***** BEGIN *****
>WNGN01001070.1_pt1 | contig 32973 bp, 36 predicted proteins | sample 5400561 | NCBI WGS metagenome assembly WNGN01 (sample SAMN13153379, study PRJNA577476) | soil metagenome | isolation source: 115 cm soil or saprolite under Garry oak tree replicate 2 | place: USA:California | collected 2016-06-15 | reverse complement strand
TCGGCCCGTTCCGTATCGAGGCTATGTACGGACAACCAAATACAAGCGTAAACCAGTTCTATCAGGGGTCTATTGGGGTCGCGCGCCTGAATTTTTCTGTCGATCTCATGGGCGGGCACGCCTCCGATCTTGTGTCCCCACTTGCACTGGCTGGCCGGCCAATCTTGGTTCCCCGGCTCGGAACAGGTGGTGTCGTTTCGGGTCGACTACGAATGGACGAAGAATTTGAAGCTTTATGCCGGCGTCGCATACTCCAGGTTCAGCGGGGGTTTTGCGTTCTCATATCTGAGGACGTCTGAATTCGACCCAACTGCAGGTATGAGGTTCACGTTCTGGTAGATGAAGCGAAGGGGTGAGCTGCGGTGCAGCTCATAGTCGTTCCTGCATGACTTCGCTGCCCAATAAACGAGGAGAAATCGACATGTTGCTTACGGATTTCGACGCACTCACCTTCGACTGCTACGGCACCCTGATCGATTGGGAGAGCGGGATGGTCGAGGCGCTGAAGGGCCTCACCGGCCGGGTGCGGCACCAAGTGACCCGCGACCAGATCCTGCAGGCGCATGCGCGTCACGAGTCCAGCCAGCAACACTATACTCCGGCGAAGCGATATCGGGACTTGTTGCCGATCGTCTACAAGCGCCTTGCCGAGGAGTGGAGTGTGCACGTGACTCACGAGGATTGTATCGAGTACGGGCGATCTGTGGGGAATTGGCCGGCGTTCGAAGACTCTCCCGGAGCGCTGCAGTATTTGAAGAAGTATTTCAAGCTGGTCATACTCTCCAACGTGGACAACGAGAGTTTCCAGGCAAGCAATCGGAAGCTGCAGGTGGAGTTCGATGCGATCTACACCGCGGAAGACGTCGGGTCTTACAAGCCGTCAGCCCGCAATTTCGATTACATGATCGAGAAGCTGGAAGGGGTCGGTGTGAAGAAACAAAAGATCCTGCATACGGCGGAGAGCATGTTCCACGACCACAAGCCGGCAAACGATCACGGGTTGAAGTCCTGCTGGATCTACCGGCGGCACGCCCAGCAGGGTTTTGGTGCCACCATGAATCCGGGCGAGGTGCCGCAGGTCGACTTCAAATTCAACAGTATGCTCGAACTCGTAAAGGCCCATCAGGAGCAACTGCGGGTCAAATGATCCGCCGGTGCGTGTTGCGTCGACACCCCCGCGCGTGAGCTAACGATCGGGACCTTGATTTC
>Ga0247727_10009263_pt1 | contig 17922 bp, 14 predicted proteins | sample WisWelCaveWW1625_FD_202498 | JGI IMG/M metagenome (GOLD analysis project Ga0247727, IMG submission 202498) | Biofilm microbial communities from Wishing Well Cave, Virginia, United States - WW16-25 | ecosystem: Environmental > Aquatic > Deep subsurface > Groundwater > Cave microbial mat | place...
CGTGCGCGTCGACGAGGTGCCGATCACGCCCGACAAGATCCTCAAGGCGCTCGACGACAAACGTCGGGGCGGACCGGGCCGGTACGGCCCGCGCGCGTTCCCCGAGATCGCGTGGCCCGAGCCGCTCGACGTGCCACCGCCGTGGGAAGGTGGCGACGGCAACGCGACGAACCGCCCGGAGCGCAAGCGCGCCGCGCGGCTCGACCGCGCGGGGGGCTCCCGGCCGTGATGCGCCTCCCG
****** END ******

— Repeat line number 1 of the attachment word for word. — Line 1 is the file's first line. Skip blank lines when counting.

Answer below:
>WNGN01001070.1_pt1 | contig 32973 bp, 36 predicted proteins | sample 5400561 | NCBI WGS metagenome assembly WNGN01 (sample SAMN13153379, study PRJNA577476) | soil metagenome | isolation source: 115 cm soil or saprolite under Garry oak tree replicate 2 | place: USA:California | collected 2016-06-15 | reverse complement strand